8.      Is the sale of the controlling interest in the bank to three different purchasers a violation of the antimonopoly laws if the seller owing the controlling interest was advised to sell the whole controlling interest in one lot, i.e. to one purchaser, but since such purchaser was not found the controlling interest was split and distributed among three purchasers?
The mere fact of the sale of the controlling interest in parts cannot be a violation of the law. However, the law may be found breached in the event such sale was effected in violation of the statutory procedure, in particular, of Art. 18 of the Law on Competition providing for the events when shares transactions must be preliminarily approved by antimonopoly agencies, or antimonopoly agencies must be notified about these after their conclusion. It should be noted that pursuant to para 1, Art. 18 of the Law on Competition it is not a sale, but an acquisition of shares that is subject to the antimonopoly control. Hence, there are no grounds to speak about violation of the law by the seller.
9.      May the fact of location of two different foreign founders of different purchasers at one and the same registered address be considered as a feature of a group of persons as defined by the antimonopoly laws?
Article 4 of the Law on Competition (both in the former and current versions) contains a comprehensive list of the grounds for determination of a group of persons. Coincidence of locations (registered addresses) of different legal entities is not included in the list of such grounds. Therefore, this question should be answered in the negative.
10.      Are the following facts deemed as features of a group of persons and concerted actions of its members: the bank shares purchasers’ delivery of one-time proxies to one and the same natural person to participate at a regular general meeting of shareholders, publishing by the same person on the three purchasers’ behalf of a proposal to establish a holding company, sale by a founder of one of the purchasers (before consummation of challenged transactions) of 100% of the authorized capital in its subsidiary to another person, work of a manager of one of the purchasers as a chief accountant in another LLC - purchaser, work of spouses in one of the purchasers’ executive body consisting of 11 persons, and other circumstances that are not stated in the Law?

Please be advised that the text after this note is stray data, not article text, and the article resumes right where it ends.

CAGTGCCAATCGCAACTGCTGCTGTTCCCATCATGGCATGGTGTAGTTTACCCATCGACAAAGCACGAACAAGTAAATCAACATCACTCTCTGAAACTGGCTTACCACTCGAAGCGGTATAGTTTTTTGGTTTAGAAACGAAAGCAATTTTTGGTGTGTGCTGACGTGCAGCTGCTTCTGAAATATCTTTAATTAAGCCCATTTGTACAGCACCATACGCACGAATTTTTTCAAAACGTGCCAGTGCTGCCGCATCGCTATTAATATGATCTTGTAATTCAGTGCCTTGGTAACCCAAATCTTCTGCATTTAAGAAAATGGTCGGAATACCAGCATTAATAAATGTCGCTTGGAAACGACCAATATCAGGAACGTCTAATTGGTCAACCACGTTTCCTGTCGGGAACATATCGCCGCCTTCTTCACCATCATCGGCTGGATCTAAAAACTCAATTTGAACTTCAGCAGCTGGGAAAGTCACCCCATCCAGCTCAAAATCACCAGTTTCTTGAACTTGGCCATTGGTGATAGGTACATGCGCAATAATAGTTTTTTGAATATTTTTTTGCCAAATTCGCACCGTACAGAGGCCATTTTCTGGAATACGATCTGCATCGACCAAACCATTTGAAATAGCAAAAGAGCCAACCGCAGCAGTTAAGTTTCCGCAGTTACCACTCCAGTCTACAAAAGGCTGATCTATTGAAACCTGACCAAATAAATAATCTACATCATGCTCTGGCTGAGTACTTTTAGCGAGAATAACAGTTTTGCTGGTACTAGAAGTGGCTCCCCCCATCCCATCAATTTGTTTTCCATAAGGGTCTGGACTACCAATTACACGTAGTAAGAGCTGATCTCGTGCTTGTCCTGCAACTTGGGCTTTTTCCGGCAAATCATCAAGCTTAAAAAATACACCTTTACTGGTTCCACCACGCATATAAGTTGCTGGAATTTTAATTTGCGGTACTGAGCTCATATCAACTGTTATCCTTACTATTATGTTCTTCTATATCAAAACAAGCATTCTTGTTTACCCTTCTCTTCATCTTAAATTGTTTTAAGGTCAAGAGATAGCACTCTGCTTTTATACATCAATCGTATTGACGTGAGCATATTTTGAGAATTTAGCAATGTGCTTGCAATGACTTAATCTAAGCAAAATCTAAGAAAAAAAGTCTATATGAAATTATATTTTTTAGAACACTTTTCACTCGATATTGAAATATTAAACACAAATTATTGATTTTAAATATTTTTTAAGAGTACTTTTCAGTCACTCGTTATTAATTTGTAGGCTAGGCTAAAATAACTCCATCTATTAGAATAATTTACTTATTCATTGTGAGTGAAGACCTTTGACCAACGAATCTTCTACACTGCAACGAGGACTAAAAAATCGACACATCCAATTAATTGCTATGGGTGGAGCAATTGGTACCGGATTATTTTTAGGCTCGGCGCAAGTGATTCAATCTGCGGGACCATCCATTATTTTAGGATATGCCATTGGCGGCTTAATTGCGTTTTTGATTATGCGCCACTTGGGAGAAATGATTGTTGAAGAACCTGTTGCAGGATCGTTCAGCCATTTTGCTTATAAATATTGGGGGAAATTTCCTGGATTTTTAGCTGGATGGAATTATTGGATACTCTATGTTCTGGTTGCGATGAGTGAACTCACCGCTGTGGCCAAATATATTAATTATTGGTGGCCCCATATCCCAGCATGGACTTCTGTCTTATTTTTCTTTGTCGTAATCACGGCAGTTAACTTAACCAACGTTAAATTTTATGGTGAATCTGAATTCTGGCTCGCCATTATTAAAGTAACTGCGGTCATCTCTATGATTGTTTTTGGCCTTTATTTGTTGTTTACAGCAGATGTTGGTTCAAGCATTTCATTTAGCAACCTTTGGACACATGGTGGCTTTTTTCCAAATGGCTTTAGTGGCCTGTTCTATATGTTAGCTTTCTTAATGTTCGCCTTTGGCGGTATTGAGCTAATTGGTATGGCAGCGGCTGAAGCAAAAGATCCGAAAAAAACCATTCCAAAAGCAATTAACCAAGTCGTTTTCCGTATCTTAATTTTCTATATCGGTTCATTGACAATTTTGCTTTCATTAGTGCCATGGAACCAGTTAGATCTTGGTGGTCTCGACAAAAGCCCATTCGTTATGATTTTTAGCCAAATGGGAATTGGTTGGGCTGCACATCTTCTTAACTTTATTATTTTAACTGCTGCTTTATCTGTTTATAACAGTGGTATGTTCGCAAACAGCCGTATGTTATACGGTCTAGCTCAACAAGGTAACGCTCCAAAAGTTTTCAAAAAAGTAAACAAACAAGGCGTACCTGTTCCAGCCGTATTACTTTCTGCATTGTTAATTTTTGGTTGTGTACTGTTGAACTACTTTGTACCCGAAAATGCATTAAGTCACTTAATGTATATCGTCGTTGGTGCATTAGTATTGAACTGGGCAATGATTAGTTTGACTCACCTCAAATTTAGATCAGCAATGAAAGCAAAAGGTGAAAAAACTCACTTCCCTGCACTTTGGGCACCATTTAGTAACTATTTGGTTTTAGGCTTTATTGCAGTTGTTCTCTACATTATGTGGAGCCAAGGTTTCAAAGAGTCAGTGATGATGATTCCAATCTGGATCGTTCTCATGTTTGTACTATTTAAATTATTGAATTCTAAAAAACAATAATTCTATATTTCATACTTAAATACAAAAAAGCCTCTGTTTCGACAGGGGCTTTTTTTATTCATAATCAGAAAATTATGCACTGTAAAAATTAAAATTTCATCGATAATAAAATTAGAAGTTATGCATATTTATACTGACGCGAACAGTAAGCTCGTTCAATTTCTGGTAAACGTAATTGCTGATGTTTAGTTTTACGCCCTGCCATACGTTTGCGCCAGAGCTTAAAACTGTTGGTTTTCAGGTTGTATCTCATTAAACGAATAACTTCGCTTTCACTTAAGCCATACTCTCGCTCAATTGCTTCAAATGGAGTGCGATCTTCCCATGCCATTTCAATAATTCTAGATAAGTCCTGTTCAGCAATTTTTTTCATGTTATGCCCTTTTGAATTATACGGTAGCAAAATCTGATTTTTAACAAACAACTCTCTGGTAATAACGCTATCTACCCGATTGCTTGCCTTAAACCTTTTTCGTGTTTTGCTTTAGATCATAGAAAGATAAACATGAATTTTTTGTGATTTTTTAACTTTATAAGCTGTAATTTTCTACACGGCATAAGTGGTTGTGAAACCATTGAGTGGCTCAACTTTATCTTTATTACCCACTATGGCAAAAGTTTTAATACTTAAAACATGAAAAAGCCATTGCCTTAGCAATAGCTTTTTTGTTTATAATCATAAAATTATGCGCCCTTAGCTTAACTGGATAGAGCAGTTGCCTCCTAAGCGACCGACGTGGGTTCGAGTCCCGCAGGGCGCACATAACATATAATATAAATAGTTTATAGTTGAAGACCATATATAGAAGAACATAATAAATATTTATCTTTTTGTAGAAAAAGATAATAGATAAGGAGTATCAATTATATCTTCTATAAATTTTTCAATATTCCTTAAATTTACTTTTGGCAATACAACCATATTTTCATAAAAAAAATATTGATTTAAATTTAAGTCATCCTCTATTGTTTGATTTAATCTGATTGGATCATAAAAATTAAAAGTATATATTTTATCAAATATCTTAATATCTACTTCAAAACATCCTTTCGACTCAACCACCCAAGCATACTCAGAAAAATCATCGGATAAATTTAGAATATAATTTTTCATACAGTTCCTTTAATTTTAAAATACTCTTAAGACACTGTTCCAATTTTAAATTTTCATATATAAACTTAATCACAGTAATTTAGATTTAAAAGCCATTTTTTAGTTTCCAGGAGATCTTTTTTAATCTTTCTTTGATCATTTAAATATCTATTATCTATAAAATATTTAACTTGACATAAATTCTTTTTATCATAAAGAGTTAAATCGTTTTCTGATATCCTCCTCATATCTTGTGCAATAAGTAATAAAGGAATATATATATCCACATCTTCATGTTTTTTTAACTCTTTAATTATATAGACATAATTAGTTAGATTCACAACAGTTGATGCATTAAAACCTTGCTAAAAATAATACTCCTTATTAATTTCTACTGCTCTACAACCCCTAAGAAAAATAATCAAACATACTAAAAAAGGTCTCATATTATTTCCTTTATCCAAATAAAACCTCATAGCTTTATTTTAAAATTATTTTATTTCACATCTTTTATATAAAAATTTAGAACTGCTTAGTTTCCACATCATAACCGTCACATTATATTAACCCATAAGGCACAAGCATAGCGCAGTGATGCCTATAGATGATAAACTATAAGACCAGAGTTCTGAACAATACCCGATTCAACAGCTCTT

Pursuant to Art. 4 of the Law on Competition (the version of the Federal Law dated 25 May 1995, # 83-FZ), none of the above facts attests to availability of a group of persons, since such facts are not entered into the exhaustive list of features of a group of persons specified by Art. 4 of the Law on Competition.
11.      Was the business company, which in 1998 acquired 16.6% of the credit institution stock, obliged to obtain the Central Bank’s preliminary approval?
Article 11 of the Federal Law On Banks and Banking requires that an acquirer of credit institution shares (interest) obtain a preliminary approval of the Bank of Russia only in the event the number of the shares to be acquired exceeds 20 %.
Such requirement is made in case the shares are acquired both by a legal or natural person and a group of legal and (or) natural persons. Besides, the concept of a group of persons defined in the Law On Banks and Banking does not coincide with the concept of a group of persons defined by the Law on Competition.
Pursuant to Art. 11 of the Law On Banks and Banking several legal entities that have acquired credit institution shares may be recognized as a group only in the event they are bound by an agreement and (or) are subsidiaries and interdependent.
The documents submitted to the court showed that the shares acquirers could not be regarded as subsidiaries or interdependent with respect to each other in the meaning of Articles 105 and 106 of the CC.
Had it been established that the shares acquirers were set up by one and the same legal entity, and had it been possible to find respective connections with the founder (parent business company), even then such circumstances would not have attested to the fact that the shares acquirers constitute the same group of persons or are subsidiaries or interdependent.